Source | www.ycombinator.com | Jason Kwon, Aaron Harris
While working with companies in YC’s Series A program, we’ve noticed a common problem: founders don’t know what “good” looks like in a term sheet. This makes sense, because it is often, literally, the first time in their careers that they’ve seen one. This puts founders at a significant disadvantage because VCs see term sheets all the time and know what to expect. Because we’ve invested in so many founders over the years and have seen hundreds of Series A term sheets, we know what “good” looks like. We work with our founders to understand where terms diverge from “good”, what they can do about that divergence, and when and how it makes sense to negotiate.
Below is what a Series A term sheet looks like with standard and clean terms from a good Silicon Valley VC. Bracketed items (besides the names of the company and lead investor) are always or frequently negotiated. Items not in brackets are sometimes negotiated, but this has more to do with the idiosyncratic features of the company or the situation, and generally aren’t terms that parties intend to heavily bargain over during the negotiation.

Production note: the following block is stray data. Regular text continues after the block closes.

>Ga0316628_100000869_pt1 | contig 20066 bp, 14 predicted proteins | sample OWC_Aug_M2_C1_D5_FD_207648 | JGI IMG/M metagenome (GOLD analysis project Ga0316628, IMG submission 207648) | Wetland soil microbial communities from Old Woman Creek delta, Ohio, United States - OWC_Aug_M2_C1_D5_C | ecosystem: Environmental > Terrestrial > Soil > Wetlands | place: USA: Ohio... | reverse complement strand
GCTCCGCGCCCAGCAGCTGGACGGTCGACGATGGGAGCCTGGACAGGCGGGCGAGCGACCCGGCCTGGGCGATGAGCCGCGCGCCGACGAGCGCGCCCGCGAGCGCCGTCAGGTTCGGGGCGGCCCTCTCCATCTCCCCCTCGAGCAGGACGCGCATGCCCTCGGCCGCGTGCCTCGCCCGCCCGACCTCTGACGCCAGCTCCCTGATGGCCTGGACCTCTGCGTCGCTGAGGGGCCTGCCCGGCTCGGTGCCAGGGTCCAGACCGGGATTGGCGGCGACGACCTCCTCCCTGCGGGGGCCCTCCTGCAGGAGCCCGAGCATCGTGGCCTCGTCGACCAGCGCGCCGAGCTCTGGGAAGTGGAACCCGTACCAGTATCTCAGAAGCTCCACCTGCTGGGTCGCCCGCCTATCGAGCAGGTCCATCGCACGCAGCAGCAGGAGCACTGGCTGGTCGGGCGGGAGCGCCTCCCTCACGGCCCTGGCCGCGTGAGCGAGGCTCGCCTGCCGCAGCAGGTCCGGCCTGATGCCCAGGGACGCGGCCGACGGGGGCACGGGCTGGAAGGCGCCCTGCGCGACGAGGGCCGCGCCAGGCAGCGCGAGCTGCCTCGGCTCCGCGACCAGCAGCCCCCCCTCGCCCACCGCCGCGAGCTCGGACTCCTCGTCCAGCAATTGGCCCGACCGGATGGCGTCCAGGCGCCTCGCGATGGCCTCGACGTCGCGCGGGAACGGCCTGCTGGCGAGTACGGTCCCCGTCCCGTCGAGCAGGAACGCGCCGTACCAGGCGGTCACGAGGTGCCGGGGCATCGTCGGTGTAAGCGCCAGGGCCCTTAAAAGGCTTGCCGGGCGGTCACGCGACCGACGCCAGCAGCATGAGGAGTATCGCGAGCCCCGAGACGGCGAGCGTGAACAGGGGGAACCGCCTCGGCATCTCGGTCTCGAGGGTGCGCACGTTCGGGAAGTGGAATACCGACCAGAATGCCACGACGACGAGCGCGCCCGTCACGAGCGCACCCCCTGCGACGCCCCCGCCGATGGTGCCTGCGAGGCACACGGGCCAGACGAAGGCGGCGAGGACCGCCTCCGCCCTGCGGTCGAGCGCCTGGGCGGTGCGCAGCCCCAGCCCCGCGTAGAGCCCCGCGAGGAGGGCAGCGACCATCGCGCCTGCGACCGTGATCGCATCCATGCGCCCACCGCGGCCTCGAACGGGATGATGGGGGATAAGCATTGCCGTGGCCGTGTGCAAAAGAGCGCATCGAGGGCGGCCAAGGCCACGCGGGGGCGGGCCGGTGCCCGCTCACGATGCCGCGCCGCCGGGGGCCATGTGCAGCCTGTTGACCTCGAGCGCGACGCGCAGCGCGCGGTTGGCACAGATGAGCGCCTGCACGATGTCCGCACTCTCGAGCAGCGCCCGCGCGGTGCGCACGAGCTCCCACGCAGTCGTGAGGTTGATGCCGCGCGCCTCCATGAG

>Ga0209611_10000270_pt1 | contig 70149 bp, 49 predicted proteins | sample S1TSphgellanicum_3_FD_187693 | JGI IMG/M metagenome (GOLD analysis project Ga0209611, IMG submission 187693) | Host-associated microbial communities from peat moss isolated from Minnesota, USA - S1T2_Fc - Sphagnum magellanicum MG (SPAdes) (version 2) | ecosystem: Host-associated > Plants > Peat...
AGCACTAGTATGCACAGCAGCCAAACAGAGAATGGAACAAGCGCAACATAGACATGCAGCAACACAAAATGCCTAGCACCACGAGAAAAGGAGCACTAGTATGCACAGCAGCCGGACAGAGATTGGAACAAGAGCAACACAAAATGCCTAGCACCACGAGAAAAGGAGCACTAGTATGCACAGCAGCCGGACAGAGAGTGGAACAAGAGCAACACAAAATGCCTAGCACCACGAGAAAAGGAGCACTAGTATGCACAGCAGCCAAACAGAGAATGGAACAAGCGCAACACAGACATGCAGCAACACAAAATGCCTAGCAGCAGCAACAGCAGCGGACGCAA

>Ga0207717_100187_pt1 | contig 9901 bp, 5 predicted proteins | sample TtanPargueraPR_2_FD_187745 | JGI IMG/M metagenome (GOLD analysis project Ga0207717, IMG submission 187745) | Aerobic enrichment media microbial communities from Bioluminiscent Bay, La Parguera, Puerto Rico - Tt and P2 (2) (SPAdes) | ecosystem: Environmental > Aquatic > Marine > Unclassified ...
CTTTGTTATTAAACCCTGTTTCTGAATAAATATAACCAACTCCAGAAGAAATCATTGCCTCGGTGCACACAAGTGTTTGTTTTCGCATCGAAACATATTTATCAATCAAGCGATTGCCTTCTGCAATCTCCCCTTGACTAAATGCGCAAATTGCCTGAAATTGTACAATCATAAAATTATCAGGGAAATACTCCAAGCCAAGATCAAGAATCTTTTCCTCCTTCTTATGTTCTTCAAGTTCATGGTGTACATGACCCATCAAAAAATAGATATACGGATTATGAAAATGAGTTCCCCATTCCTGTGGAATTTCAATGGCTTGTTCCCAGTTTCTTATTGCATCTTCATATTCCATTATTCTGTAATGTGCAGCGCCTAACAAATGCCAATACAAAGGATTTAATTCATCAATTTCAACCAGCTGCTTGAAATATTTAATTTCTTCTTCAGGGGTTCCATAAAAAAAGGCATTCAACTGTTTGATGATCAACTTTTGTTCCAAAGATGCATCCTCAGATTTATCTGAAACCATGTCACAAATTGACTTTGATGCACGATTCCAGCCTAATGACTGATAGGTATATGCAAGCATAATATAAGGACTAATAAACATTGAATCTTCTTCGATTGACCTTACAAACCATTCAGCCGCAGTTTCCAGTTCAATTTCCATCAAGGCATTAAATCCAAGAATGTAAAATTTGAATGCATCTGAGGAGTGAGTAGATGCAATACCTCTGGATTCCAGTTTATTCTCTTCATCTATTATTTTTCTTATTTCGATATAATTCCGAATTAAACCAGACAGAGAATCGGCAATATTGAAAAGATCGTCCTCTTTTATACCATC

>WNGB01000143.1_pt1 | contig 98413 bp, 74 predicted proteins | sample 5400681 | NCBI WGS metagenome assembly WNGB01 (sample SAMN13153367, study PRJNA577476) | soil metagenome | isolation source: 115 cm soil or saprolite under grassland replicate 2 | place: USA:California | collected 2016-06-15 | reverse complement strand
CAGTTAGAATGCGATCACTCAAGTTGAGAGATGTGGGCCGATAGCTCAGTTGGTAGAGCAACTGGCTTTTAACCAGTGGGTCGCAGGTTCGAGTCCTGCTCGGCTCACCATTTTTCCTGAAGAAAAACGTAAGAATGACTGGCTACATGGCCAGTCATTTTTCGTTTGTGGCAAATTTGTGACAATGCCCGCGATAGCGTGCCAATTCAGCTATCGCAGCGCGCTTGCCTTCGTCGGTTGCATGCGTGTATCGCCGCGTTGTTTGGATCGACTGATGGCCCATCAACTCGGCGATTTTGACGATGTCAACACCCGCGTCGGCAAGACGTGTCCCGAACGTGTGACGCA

One of the critical things you’ll notice is that we didn’t put in standard pricing. While the lead in a Series A round generally wants 20% of the company, pricing can flex up and down depending on the leverage held by each side. We think price is an important term, but too specific to each raise to try to create a standard. We’re more concerned with terms around control and structure that are less familiar to founders, and therefore more prone to cause confusion and trouble.
Note: this term sheet doesn’t belong to any particular VC — we drafted it — but it does substantively reflect what we see most often. Founders with a lot of negotiating leverage can sometimes do better, and the converse is true too.